Maine Farmland Trust maintains a page on their site called Maine FarmLink that connects sellers and buyers. There are currently 22 properties listed there.

Not a real estate service, Maine FarmLink works with both buyers and sellers in a sort of farm matchmaking arrangement. These matches end up as final sales, leases or other arrangements such as work-to-own agreements.

There are currently 55 “farm seekers” from all over the country listed with Maine FarmLink, complete with profiles including photos, desired acreage and farming background.

The site currently has 14 farms listed for sale.

Bishop said it’s crucial for Maine’s future that farmland remains in production.

“One of our primary aims is working with people who want to not only acquire land, but also protect it,” Bishop said. “We know that an important piece of that is the viability of the farm.”

Groups like Maine Farmland Trust or The Maine Organic Farmers and Gardeners Association work with newcomers to Maine Farming to help them get going.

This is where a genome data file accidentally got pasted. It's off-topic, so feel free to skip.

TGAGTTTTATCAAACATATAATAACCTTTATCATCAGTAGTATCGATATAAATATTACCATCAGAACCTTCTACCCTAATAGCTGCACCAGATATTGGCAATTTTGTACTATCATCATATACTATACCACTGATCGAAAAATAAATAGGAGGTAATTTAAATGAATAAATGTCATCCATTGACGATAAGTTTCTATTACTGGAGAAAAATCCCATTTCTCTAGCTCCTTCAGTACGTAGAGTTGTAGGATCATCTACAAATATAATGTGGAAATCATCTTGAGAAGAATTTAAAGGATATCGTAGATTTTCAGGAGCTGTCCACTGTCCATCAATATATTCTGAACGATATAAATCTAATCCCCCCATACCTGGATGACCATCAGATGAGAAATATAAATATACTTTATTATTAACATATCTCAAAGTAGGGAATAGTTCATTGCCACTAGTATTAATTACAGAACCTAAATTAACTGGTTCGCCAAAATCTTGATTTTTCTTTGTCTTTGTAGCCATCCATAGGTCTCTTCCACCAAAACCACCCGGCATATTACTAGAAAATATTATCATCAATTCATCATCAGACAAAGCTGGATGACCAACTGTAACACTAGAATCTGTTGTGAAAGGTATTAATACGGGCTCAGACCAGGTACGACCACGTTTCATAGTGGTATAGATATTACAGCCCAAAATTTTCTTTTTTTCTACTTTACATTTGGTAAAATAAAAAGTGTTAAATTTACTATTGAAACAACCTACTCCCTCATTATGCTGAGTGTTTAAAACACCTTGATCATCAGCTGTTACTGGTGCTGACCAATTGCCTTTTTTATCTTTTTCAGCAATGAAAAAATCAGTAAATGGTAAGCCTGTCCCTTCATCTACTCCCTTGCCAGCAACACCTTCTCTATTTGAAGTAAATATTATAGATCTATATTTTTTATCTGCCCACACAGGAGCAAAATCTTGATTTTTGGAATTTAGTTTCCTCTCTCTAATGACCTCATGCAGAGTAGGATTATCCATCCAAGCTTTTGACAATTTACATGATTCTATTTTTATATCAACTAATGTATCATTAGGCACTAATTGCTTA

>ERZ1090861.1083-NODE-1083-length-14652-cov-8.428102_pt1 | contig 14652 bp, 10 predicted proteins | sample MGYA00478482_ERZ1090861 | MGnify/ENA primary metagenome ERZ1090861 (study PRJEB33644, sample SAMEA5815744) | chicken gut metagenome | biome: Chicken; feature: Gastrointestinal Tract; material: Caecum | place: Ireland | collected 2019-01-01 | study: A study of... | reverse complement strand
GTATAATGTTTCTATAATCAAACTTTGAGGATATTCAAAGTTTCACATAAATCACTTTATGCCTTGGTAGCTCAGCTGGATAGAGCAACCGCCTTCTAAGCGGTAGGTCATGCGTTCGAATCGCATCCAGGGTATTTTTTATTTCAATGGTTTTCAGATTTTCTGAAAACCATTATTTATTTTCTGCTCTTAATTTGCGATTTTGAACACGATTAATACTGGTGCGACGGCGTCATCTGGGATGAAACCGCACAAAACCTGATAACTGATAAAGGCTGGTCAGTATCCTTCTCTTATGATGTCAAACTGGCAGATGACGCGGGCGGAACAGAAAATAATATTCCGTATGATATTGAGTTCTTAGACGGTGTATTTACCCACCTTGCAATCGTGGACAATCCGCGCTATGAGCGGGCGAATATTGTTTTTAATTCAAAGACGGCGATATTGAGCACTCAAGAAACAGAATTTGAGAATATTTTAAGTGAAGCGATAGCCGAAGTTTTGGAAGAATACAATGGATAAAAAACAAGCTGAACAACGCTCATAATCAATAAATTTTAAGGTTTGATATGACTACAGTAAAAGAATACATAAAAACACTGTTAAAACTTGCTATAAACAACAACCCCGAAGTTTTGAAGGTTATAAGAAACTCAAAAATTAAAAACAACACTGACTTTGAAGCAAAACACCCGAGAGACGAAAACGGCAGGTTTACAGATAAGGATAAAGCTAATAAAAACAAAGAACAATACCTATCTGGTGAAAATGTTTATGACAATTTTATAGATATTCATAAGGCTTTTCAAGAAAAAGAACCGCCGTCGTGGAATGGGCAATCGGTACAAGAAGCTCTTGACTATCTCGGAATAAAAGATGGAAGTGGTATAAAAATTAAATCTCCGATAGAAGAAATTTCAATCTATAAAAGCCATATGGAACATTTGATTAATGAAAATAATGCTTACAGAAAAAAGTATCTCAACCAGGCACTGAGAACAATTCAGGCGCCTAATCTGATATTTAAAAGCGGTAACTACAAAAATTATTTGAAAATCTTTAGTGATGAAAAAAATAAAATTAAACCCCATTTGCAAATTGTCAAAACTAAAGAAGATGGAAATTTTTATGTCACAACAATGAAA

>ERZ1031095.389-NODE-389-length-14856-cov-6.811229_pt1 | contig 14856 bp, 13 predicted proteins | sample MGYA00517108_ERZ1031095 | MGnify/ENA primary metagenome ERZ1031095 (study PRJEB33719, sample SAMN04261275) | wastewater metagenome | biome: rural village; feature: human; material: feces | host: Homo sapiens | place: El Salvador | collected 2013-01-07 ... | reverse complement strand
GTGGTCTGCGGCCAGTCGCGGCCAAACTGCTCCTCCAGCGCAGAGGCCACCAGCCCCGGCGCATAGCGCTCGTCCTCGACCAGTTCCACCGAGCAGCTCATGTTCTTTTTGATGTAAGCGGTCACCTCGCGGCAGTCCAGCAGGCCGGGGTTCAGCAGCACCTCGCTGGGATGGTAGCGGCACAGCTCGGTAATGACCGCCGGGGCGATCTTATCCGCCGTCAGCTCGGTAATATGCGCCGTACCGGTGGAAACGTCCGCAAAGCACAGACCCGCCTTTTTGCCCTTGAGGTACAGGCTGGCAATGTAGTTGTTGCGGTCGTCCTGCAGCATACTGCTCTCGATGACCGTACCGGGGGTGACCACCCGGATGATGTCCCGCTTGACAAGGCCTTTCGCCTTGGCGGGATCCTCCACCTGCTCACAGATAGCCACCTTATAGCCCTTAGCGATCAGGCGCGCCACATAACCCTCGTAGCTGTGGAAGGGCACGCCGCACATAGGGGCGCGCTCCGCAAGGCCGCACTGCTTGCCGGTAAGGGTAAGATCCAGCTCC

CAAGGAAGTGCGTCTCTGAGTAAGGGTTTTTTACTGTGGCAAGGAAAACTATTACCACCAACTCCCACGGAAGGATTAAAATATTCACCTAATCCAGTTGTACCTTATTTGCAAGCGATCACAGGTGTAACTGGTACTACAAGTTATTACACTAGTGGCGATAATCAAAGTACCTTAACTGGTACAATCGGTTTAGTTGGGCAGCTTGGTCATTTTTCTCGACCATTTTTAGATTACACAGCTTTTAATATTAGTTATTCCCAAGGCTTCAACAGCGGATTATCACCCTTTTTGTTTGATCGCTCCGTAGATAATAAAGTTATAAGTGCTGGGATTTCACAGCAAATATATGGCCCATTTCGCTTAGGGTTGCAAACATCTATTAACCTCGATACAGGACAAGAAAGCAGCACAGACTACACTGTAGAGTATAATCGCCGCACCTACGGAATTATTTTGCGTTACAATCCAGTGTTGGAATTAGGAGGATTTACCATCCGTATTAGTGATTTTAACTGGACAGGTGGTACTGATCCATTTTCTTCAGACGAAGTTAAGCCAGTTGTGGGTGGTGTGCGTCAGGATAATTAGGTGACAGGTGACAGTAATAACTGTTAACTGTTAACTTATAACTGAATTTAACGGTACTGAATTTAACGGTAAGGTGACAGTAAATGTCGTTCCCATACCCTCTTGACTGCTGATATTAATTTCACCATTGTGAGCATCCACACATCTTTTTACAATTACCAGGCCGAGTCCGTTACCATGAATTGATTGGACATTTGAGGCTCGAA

“If a farm is making money and paying the bills through agriculture, we know [farmers] won’t be inclined to sell that farm if a developer comes knocking on the door,” Bishop said. “Then farms won’t be chopped up and resold for development.”

McPhail sees the demand for farmland in Maine remaining high throughout the rest of 2022.

“Even with inflation as bad as it is, it does not hurt the people from the west coast as much as the blue collar workers here,” he said.

“I feel bad for the first-time buyers here that are getting priced out of the market — I  have never seen anything like it.”

Julia Bayly

Julia Bayly is a reporter at the Bangor Daily News with a regular bi-weekly column. Julia has been a freelance travel writer/photographer since 2000.